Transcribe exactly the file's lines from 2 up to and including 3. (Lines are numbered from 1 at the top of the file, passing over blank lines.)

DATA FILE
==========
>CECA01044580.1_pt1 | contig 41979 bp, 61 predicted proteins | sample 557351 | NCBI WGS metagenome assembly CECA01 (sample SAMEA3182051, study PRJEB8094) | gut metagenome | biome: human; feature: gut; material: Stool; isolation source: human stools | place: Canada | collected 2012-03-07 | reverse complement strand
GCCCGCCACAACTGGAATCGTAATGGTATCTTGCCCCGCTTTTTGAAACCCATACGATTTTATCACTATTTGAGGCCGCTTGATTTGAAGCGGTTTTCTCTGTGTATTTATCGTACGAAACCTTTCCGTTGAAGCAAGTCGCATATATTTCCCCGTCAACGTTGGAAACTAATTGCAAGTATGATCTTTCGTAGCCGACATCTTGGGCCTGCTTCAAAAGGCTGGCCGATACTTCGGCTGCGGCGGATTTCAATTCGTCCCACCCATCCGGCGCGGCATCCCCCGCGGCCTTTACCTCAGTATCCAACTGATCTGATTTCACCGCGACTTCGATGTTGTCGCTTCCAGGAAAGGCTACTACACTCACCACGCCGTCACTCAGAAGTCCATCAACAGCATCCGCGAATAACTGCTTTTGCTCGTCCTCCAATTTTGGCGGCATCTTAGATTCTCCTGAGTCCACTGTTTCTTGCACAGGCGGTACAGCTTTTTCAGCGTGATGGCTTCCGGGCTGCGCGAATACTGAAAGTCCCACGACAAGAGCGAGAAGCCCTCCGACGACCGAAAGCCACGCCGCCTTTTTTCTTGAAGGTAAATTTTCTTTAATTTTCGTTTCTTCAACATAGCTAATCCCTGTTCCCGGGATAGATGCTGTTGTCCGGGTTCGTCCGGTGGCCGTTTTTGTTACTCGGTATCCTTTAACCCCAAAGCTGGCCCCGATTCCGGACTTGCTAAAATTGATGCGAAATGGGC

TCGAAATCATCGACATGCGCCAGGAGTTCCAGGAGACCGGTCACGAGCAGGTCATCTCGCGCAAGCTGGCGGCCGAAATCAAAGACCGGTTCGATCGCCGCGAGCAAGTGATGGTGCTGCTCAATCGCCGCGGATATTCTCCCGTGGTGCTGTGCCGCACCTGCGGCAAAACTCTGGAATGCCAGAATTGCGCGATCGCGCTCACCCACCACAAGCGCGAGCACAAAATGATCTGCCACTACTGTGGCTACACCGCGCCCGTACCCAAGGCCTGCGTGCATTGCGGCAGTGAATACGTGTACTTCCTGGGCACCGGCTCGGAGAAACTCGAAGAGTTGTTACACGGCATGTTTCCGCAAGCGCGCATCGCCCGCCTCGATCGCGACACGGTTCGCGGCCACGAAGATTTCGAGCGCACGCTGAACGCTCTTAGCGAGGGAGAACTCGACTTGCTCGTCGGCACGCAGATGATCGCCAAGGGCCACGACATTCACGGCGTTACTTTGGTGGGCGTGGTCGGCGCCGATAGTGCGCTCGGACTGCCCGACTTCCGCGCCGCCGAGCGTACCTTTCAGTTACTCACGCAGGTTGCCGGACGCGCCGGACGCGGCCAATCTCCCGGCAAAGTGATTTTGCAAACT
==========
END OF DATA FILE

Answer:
GCCCGCCACAACTGGAATCGTAATGGTATCTTGCCCCGCTTTTTGAAACCCATACGATTTTATCACTATTTGAGGCCGCTTGATTTGAAGCGGTTTTCTCTGTGTATTTATCGTACGAAACCTTTCCGTTGAAGCAAGTCGCATATATTTCCCCGTCAACGTTGGAAACTAATTGCAAGTATGATCTTTCGTAGCCGACATCTTGGGCCTGCTTCAAAAGGCTGGCCGATACTTCGGCTGCGGCGGATTTCAATTCGTCCCACCCATCCGGCGCGGCATCCCCCGCGGCCTTTACCTCAGTATCCAACTGATCTGATTTCACCGCGACTTCGATGTTGTCGCTTCCAGGAAAGGCTACTACACTCACCACGCCGTCACTCAGAAGTCCATCAACAGCATCCGCGAATAACTGCTTTTGCTCGTCCTCCAATTTTGGCGGCATCTTAGATTCTCCTGAGTCCACTGTTTCTTGCACAGGCGGTACAGCTTTTTCAGCGTGATGGCTTCCGGGCTGCGCGAATACTGAAAGTCCCACGACAAGAGCGAGAAGCCCTCCGACGACCGAAAGCCACGCCGCCTTTTTTCTTGAAGGTAAATTTTCTTTAATTTTCGTTTCTTCAACATAGCTAATCCCTGTTCCCGGGATAGATGCTGTTGTCCGGGTTCGTCCGGTGGCCGTTTTTGTTACTCGGTATCCTTTAACCCCAAAGCTGGCCCCGATTCCGGACTTGCTAAAATTGATGCGAAATGGGC

TCGAAATCATCGACATGCGCCAGGAGTTCCAGGAGACCGGTCACGAGCAGGTCATCTCGCGCAAGCTGGCGGCCGAAATCAAAGACCGGTTCGATCGCCGCGAGCAAGTGATGGTGCTGCTCAATCGCCGCGGATATTCTCCCGTGGTGCTGTGCCGCACCTGCGGCAAAACTCTGGAATGCCAGAATTGCGCGATCGCGCTCACCCACCACAAGCGCGAGCACAAAATGATCTGCCACTACTGTGGCTACACCGCGCCCGTACCCAAGGCCTGCGTGCATTGCGGCAGTGAATACGTGTACTTCCTGGGCACCGGCTCGGAGAAACTCGAAGAGTTGTTACACGGCATGTTTCCGCAAGCGCGCATCGCCCGCCTCGATCGCGACACGGTTCGCGGCCACGAAGATTTCGAGCGCACGCTGAACGCTCTTAGCGAGGGAGAACTCGACTTGCTCGTCGGCACGCAGATGATCGCCAAGGGCCACGACATTCACGGCGTTACTTTGGTGGGCGTGGTCGGCGCCGATAGTGCGCTCGGACTGCCCGACTTCCGCGCCGCCGAGCGTACCTTTCAGTTACTCACGCAGGTTGCCGGACGCGCCGGACGCGGCCAATCTCCCGGCAAAGTGATTTTGCAAACT